Comedian Omid Djalili says regime change more likely than reform in Iran

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Change in Iran is “inevitable,” Iranian-British comedian Omid Djalili has said, adding that it is more likely to occur through regime change rather than reform.

“I think change is inevitable … when young people are seeing that people are living a free life and [they] don’t have the same freedoms inside Iran, the young people are going to protest. They are going to say, ‘What is this?’ So change is inevitable,” Djalili told Al Arabiya English’s Riz Khan.

Djalili said that the key question is whether the regime will be toppled or if it will reform itself. “From what we see when they’re cracking down even more, I don’t see any change coming from that particular regime,” he added.

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Djalili said that Iranians have been demanding change since shortly after the 1979 Islamic Revolution, which he said did not meet their expectations. “They didn’t think this was going to be a hardline Islamic kind of, hardline extremist revolution. So there was a lot of pushback there.”

Iran has experienced multiple waves of anti-regime protests in recent years, most recently in 2022 following the death of Mahsa Amini in police custody.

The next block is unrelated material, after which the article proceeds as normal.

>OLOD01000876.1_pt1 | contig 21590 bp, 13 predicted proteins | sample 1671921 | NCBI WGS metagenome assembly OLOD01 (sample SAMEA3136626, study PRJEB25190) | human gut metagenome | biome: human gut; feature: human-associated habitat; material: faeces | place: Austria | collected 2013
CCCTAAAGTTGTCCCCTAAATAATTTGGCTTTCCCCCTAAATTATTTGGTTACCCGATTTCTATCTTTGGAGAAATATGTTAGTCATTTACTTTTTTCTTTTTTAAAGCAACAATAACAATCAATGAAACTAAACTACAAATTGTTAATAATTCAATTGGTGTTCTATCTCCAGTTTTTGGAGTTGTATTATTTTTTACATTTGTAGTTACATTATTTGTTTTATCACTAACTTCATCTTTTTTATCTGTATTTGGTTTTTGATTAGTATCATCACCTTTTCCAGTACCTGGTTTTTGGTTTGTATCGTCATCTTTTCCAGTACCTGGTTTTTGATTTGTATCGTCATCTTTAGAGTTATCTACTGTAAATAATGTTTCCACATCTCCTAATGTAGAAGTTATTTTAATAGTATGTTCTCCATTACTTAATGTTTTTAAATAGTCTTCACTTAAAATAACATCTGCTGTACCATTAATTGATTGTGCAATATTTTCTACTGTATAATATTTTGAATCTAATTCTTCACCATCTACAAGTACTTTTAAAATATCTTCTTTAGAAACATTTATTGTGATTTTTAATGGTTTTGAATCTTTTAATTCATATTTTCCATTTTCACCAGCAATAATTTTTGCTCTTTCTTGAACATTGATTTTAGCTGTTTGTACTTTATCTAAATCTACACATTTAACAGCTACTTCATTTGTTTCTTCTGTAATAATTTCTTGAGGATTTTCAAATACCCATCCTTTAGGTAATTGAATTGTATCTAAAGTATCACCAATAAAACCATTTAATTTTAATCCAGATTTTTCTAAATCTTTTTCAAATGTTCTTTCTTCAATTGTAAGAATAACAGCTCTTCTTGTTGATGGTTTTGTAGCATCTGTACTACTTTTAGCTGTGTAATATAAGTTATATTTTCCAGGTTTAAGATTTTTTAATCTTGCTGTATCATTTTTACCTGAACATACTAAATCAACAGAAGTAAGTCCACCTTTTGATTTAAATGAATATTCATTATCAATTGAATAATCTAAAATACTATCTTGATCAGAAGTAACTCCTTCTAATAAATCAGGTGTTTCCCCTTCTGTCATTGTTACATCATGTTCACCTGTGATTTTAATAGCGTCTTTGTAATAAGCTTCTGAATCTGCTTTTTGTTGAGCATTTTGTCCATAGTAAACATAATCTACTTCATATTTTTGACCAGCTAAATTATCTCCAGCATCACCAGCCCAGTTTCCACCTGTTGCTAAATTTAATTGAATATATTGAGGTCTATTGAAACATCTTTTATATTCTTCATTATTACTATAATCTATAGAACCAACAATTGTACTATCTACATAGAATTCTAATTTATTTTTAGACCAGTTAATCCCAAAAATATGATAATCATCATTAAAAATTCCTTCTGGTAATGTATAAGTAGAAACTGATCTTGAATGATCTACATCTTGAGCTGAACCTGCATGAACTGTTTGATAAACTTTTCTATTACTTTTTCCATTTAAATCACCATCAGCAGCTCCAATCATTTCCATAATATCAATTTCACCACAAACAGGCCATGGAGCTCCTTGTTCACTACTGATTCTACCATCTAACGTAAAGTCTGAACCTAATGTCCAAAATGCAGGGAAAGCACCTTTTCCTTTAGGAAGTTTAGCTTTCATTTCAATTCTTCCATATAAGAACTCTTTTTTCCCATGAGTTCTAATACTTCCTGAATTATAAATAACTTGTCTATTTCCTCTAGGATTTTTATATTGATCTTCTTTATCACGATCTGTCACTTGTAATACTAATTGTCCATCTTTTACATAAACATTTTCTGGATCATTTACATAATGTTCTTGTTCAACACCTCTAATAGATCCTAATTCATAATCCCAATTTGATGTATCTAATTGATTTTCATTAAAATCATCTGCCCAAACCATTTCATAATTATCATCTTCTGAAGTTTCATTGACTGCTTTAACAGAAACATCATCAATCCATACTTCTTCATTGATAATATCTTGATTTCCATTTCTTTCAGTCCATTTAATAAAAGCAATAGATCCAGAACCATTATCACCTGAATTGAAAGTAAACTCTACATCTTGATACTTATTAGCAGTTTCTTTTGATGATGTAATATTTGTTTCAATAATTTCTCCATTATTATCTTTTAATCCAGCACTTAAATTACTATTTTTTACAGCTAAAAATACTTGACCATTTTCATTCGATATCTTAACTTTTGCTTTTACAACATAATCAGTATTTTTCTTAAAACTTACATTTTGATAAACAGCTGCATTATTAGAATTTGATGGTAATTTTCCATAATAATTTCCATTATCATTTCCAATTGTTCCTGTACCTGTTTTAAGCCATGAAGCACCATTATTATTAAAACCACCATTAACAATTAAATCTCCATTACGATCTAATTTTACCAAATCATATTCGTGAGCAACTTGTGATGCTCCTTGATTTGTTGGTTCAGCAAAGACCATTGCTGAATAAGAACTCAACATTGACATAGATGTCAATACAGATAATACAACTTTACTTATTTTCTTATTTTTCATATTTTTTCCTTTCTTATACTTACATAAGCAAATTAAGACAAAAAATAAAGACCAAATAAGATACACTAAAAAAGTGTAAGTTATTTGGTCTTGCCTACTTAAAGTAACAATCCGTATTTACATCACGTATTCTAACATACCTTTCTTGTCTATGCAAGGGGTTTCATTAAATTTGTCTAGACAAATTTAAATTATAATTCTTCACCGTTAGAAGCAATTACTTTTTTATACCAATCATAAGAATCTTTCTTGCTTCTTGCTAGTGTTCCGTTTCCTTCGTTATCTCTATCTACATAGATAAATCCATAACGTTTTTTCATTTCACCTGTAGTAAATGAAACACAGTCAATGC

Amini, a 22-year-old Iranian Kurdish woman, was detained by the morality police in Tehran for allegedly violating the Islamic Republic’s strict dress code for women. Her death triggered months-long protests that led to hundreds of deaths and thousands of arrests.

Since shortly after the 1979 revolution, covering the neck and head has been mandatory for women in Iran. Following the protests sparked by Amini’s death, more women have been defying these dress codes, but Iranian police have recently intensified enforcement.

Iran presidential election

The country is set to hold a presidential election on Friday to replace the late president Ebrahim Raisi, who died in a helicopter crash last month.

A significant portion of the population is expected to boycott the vote. The Islamic Republic has traditionally relied on voter turnout to demonstrate its legitimacy.

In Iran, the supreme leader, not the president, holds ultimate authority over all state matters, including foreign policy and the nuclear program. Ali Khamenei, 85, has been Iran’s supreme leader since 1989.

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